May 25, 2020  
 
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Server Consolidation

Inefficient servers drain time and resources from your business. Server consolidation is all about getting the biggest bang for your buck. Here's what you need to know about server consolidation and how it can deliver a more efficient workplace computing experience.

Sometimes even good things can go bad.

A reliable business server can be the gateway to new levels of efficiency, collaboration and data security in a small business. But servers are like rabbits -- over time, they have a way of multiplying and creating an unmanageable litter of technology that negates the efficiency the server was supposed to produce in the first place.

Server consolidation is the process of reducing the number of servers or server locations your organization requires. The idea is to recapture systemic efficiency by relocating applications that currently exist on several servers to a single (or fewer) server locations.

If you aren't familiar with server consolidation protocols, don't worry. There are plenty of third-party professionals who are capable of designing a more streamlined server configuration and handling your consolidation needs.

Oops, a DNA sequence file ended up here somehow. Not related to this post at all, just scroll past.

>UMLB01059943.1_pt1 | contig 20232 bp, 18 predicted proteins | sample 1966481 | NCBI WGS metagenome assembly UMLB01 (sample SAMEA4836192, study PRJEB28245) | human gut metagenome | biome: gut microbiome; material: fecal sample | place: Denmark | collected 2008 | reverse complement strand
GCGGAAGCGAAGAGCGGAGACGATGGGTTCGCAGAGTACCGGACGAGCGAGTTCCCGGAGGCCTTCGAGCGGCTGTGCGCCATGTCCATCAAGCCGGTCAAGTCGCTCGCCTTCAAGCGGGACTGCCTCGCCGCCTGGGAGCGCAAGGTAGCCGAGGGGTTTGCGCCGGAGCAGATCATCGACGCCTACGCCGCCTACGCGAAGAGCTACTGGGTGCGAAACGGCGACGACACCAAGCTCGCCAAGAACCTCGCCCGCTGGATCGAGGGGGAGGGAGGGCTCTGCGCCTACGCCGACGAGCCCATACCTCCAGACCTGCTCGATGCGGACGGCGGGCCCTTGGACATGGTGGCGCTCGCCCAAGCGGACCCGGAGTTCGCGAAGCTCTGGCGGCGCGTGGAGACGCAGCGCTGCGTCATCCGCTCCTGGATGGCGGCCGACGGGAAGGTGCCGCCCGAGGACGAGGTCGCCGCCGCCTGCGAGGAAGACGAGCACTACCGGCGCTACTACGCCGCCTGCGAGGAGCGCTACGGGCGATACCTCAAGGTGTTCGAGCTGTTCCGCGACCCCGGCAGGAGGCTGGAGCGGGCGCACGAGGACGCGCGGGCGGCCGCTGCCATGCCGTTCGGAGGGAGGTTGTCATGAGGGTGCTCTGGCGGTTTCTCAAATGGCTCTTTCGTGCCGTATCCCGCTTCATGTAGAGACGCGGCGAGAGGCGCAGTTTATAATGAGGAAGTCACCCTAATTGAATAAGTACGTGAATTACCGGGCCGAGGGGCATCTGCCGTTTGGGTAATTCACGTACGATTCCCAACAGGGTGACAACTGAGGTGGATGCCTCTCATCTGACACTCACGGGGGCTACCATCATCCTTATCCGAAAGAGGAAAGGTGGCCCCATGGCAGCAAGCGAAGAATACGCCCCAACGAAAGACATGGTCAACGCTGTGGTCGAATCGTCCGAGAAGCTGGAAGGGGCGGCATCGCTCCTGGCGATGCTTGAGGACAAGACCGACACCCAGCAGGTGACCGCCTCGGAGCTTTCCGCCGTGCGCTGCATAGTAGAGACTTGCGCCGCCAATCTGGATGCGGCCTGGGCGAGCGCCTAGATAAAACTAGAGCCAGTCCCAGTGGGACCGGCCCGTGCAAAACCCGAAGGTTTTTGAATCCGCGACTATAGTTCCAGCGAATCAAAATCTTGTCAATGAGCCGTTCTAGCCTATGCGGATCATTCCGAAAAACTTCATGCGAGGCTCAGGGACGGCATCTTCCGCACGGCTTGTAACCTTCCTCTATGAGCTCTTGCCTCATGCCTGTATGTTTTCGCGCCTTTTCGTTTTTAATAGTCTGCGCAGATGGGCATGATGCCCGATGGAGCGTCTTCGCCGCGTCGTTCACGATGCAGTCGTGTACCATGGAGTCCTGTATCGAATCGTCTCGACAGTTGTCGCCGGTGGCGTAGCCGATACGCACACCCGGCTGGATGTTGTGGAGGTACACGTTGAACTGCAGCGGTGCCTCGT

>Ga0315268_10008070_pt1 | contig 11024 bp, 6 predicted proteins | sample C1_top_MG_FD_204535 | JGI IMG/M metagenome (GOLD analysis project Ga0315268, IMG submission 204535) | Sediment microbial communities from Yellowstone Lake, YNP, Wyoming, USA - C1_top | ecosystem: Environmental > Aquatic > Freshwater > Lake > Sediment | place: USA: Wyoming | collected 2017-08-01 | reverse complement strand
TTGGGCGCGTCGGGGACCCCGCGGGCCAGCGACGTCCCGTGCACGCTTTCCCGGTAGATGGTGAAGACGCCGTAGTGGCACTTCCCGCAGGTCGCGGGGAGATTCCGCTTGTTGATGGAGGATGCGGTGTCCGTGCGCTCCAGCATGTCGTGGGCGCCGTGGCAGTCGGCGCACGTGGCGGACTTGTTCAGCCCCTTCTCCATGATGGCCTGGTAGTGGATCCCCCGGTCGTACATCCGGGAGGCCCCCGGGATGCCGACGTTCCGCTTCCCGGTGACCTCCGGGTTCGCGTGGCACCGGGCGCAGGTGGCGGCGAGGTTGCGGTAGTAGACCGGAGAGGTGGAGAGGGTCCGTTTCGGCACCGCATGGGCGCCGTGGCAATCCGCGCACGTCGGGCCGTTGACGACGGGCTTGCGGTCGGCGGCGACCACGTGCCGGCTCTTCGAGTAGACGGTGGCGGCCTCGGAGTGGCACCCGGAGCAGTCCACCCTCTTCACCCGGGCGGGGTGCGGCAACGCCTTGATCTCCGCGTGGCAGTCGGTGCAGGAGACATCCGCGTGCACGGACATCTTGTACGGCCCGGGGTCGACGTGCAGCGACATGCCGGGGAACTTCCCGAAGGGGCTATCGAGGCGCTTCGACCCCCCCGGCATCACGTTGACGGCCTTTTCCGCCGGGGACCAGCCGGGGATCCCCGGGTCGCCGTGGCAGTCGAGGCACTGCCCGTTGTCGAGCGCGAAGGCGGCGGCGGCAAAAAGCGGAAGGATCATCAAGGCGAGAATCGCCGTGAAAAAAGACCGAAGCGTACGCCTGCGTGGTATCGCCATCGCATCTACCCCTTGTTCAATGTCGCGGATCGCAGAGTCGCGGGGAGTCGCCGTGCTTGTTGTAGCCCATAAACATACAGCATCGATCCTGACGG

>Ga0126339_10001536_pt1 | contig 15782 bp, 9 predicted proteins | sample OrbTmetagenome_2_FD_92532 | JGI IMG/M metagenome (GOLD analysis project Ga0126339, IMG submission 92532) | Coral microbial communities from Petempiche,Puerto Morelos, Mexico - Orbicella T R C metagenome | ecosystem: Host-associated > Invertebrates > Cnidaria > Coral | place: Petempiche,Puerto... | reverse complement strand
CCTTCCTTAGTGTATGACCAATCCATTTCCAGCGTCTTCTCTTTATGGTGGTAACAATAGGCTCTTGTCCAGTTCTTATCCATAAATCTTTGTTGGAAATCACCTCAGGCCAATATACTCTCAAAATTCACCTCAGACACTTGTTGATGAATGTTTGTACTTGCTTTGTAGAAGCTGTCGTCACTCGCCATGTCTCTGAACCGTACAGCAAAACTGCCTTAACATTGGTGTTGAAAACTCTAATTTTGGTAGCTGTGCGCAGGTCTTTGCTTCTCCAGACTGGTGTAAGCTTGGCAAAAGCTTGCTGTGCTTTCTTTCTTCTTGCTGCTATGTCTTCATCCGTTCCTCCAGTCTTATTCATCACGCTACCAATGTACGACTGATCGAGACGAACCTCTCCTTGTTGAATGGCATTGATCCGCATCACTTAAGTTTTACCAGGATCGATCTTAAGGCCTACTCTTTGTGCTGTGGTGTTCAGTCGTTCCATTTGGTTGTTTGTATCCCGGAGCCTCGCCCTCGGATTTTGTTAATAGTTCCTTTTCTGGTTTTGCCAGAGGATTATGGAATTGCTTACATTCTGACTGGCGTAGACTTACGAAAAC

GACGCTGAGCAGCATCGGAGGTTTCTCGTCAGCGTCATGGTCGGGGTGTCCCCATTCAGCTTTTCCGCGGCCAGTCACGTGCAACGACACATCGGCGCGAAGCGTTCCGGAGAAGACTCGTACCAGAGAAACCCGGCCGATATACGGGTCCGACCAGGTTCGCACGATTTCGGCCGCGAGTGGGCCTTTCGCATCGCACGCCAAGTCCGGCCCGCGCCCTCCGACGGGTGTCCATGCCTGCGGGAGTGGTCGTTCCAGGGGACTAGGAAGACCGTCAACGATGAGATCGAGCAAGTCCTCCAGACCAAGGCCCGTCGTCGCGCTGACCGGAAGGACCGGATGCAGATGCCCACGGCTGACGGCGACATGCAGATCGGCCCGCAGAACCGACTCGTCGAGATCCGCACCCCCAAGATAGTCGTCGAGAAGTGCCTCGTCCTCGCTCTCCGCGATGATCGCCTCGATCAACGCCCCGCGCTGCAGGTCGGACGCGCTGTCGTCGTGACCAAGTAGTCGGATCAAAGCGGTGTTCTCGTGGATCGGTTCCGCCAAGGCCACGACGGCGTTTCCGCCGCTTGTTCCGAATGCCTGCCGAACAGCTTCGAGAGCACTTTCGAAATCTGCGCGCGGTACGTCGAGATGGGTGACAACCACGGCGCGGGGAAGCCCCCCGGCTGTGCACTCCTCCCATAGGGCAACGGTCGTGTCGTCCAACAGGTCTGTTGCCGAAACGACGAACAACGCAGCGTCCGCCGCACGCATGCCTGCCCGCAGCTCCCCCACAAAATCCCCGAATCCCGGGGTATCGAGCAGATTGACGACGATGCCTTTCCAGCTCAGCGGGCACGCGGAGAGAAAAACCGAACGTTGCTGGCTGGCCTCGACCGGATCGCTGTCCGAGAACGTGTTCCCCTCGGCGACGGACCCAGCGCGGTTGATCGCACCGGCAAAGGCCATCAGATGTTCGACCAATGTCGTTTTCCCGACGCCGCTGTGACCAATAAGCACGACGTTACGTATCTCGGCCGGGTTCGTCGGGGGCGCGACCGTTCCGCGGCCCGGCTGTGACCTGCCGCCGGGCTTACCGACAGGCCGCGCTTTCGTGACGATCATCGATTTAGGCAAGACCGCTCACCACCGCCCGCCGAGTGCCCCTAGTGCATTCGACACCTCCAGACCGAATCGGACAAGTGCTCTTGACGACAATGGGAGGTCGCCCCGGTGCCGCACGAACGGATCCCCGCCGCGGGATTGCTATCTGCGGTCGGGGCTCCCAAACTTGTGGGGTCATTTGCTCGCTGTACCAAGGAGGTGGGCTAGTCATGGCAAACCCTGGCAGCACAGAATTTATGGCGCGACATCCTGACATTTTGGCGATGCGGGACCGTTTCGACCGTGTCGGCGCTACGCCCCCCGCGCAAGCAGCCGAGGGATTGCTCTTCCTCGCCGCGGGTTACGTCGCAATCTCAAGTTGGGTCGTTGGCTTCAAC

Is Server Consolidation Necessary?

Server sprawl is a scenario in which several servers are severely under utilized. By taking up unnecessary space and resources, they produce an inefficient server environment in which overall server performance suffers. When companies dedicate servers to single applications, they often end up with multiple servers that aren't being fully used, yet demand maintenance and service from the company's IT personnel. Server consolidation eliminates sprawl, reducing the draw on company time and resources. So is server consolidation necessary? For many small businesses, the answer is "yes" -- whether you want to hear it or not.

Server Consolidation Tips

  • Start by conducting an inventory of your current servers, systems, applications, software versions and user groups. If you find that you have multiple versions of software or systems running on servers that aren't being used to their full potential, you're a prime candidate for server consolidation.
  • Evaluate your server hardware to determine whether your current hardware is capable of withstanding a consolidation or whether you need to purchase new server hardware. Most businesses find they can achieve an effective consolidation with existing resources.
  • Redesign your server landscape to achieve approximately 95% occupancy on your newest and most powerful servers. Load balancing is a consideration, so you may need to enlist technical expertise before you start the consolidation process.
  • Whenever possible, upgrade software applications to run on a single, supported platform instead of multiple platforms that require different maintenance procedures.

Related Articles

Want to learn more about this topic? If so, you will enjoy these articles:

When to Buy a Small Business Server Computer
Upgrading Servers
Blade Servers


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